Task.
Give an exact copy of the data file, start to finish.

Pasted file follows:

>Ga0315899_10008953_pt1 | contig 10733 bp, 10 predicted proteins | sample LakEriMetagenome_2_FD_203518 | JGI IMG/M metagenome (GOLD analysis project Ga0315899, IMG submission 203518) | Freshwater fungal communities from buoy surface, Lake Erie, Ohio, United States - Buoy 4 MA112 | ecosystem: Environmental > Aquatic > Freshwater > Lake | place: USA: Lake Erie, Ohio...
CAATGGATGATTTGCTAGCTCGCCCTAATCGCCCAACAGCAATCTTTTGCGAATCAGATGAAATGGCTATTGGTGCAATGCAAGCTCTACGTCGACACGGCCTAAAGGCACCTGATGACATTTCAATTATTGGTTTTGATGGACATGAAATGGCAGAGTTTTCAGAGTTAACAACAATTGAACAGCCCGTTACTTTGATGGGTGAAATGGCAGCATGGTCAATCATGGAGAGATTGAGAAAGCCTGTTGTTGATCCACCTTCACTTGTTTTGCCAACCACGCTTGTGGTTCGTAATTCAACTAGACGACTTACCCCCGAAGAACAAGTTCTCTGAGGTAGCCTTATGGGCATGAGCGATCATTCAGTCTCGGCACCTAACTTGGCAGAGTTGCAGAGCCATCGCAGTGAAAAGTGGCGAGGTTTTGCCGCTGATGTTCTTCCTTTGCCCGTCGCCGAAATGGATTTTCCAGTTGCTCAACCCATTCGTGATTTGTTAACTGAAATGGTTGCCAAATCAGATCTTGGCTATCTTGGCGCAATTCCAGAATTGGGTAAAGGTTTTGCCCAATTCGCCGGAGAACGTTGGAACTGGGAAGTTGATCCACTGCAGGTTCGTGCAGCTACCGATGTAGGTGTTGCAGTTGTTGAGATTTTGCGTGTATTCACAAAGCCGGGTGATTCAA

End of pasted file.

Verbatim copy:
>Ga0315899_10008953_pt1 | contig 10733 bp, 10 predicted proteins | sample LakEriMetagenome_2_FD_203518 | JGI IMG/M metagenome (GOLD analysis project Ga0315899, IMG submission 203518) | Freshwater fungal communities from buoy surface, Lake Erie, Ohio, United States - Buoy 4 MA112 | ecosystem: Environmental > Aquatic > Freshwater > Lake | place: USA: Lake Erie, Ohio...
CAATGGATGATTTGCTAGCTCGCCCTAATCGCCCAACAGCAATCTTTTGCGAATCAGATGAAATGGCTATTGGTGCAATGCAAGCTCTACGTCGACACGGCCTAAAGGCACCTGATGACATTTCAATTATTGGTTTTGATGGACATGAAATGGCAGAGTTTTCAGAGTTAACAACAATTGAACAGCCCGTTACTTTGATGGGTGAAATGGCAGCATGGTCAATCATGGAGAGATTGAGAAAGCCTGTTGTTGATCCACCTTCACTTGTTTTGCCAACCACGCTTGTGGTTCGTAATTCAACTAGACGACTTACCCCCGAAGAACAAGTTCTCTGAGGTAGCCTTATGGGCATGAGCGATCATTCAGTCTCGGCACCTAACTTGGCAGAGTTGCAGAGCCATCGCAGTGAAAAGTGGCGAGGTTTTGCCGCTGATGTTCTTCCTTTGCCCGTCGCCGAAATGGATTTTCCAGTTGCTCAACCCATTCGTGATTTGTTAACTGAAATGGTTGCCAAATCAGATCTTGGCTATCTTGGCGCAATTCCAGAATTGGGTAAAGGTTTTGCCCAATTCGCCGGAGAACGTTGGAACTGGGAAGTTGATCCACTGCAGGTTCGTGCAGCTACCGATGTAGGTGTTGCAGTTGTTGAGATTTTGCGTGTATTCACAAAGCCGGGTGATTCAA